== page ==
package lol.gilliard.phonecallwebhook;
import com.twilio.twiml.VoiceResponse;
import com.twilio.twiml.voice.Play;
import com.twilio.twiml.voice.Say;
import org.springframework.stereotype.Controller;
import org.springframework.web.bind.annotation.GetMapping;
import org.springframework.web.bind.annotation.ResponseBody;

import java.util.concurrent.atomic.AtomicInteger;

public class WebhookController {

   private AtomicInteger callerNumber = new AtomicInteger();

   @GetMapping(path="/call", produces="application/xml")
   public String respondToPhoneCall() {

       VoiceResponse.Builder voiceBuilder = new VoiceResponse.Builder();

       Say greeting = new Say.Builder("Hello caller number " + callerNumber.incrementAndGet()).build();
       Play music = new Play.Builder("").build();

       return voiceBuilder.say(greeting).play(music).build().toXml();

Build and run this again using Maven or Gradle as before. Browsing to http://localhost:8080/call will now show the TwiML that the helper library generates:

<?xml version="1.0" encoding="UTF-8"?>
    <Say>Hello caller number 1</Say>


Using Ngrok to Develop Webhooks

For Twilio to access the webhook, localhost just won’t be enough. The service needs to be on an internet-accessible URL.  For developing webhooks Ngrok is a great tool. It provides a temporary internet-accessible URL for your development environment. Install it and in a new terminal run:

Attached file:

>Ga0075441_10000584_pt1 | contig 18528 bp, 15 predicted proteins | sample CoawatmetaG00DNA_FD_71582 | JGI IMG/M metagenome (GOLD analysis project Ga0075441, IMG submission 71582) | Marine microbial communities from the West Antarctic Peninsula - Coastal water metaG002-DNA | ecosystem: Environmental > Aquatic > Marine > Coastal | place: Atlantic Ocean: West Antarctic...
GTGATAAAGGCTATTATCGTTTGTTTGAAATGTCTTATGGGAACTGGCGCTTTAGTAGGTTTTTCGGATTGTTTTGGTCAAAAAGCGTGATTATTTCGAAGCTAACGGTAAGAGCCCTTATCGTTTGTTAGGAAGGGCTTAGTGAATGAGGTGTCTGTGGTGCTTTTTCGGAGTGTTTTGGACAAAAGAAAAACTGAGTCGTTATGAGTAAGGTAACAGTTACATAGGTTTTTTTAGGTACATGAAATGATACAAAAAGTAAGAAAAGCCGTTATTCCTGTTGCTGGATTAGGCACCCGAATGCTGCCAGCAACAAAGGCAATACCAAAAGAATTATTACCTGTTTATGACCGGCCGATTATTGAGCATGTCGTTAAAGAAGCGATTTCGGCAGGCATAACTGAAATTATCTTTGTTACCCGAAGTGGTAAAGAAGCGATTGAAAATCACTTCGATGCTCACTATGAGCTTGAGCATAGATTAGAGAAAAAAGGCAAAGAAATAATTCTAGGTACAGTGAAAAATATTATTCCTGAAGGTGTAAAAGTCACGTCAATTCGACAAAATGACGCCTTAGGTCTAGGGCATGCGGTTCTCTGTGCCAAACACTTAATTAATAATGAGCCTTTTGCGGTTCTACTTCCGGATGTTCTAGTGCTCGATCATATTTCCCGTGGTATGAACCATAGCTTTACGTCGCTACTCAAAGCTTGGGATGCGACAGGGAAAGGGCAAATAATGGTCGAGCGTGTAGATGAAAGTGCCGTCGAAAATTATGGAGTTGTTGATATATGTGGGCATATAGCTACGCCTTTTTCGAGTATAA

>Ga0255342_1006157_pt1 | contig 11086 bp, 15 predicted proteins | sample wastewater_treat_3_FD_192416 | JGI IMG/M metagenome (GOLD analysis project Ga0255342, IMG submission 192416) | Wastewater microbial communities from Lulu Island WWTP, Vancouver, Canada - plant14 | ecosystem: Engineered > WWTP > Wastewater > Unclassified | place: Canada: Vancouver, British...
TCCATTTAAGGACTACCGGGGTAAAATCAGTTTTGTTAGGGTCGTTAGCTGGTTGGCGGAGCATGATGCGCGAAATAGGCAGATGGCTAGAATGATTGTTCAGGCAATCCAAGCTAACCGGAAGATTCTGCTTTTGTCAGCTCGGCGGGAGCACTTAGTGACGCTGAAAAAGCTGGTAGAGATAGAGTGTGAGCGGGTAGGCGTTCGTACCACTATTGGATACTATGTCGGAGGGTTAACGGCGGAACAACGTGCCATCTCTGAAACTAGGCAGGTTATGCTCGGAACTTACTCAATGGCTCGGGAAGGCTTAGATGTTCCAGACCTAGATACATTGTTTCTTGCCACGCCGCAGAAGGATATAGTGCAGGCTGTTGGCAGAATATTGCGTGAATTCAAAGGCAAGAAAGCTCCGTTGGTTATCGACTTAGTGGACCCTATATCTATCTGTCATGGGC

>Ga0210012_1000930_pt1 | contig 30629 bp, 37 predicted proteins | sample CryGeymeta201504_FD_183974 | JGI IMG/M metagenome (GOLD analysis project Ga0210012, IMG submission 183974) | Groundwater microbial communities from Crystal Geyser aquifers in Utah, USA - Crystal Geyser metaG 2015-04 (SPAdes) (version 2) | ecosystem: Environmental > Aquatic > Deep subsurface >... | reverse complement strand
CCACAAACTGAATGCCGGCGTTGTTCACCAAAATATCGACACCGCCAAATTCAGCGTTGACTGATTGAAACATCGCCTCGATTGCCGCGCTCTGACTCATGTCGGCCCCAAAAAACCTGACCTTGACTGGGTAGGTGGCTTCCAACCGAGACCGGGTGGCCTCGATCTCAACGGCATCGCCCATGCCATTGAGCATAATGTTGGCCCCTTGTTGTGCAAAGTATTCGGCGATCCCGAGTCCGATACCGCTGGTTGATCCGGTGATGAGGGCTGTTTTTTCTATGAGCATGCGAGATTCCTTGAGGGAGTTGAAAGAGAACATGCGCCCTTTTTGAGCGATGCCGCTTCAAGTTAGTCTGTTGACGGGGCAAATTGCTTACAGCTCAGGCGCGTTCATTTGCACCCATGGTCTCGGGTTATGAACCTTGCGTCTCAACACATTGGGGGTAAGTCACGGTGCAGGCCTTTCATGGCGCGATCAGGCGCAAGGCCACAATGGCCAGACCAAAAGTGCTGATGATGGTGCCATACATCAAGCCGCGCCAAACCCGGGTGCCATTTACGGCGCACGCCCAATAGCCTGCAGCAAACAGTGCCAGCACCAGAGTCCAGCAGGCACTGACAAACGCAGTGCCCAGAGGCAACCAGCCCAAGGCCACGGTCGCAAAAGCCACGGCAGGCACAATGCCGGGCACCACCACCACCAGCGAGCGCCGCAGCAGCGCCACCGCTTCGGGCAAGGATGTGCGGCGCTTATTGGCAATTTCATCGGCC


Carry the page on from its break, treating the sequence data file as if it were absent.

ngrok http 8080

Ngrok will create public http and https URLs that redirect to localhost:

I would always recommend using https, so use the https URL instead of `localhost` in the webhook address.  Ngrok hostnames will be different every time - you can check yours in a browser before going any further.

Setting up a Twilio phone number

Once logged into your Twilio account browse to the phone numbers page and buy a new number in your country, making sure to check the box for Voice capability:

After choosing a number you will be prompted to head to the phone number management page, to configure what Twilio should do in response to incoming calls and messages.  Here, put the ngrok URL as the webhook for incoming calls, and because of the @GetMapping annotation make sure to choose HTTP GET as well:

Save this configuration and everything is finished!  Call your Twilio phone number and just listen to the glorious sounds.

To recap: when the number is called, Twilio makes a request to the ngrok URL which is tunneled to your Spring Boot app. The app responds with the TwiML created in the controller class, and Twilio plays the greeting and the music to the caller.  All in ten lines of code - neat huh?

A Permanent Place on the Cloud

Developing webhooks using ngrok is fine, but the URL will not be accessible when the computer is turned off or the ngrok command is cancelled. For a more reliable solution the Spring documentation has several recommendations for places to permanently deploy applications - just don’t forget to update the URL on the phone number configuration page.

What Next?

We’ve just scratched the surface of what we can do with Spring Boot - there are lots of other Spring projects for building more complex apps, using SQL or NoSQL datastores, deploying to the cloud and more.  And of course, Twilio has much more to offer than just playing music down the phone!  Check out all of the Twilio docs, see the other Java Quickstarts or have some fun learning while playing Twilio Quest.

I would ❤ to see what you build - let me know on Twitter or by email: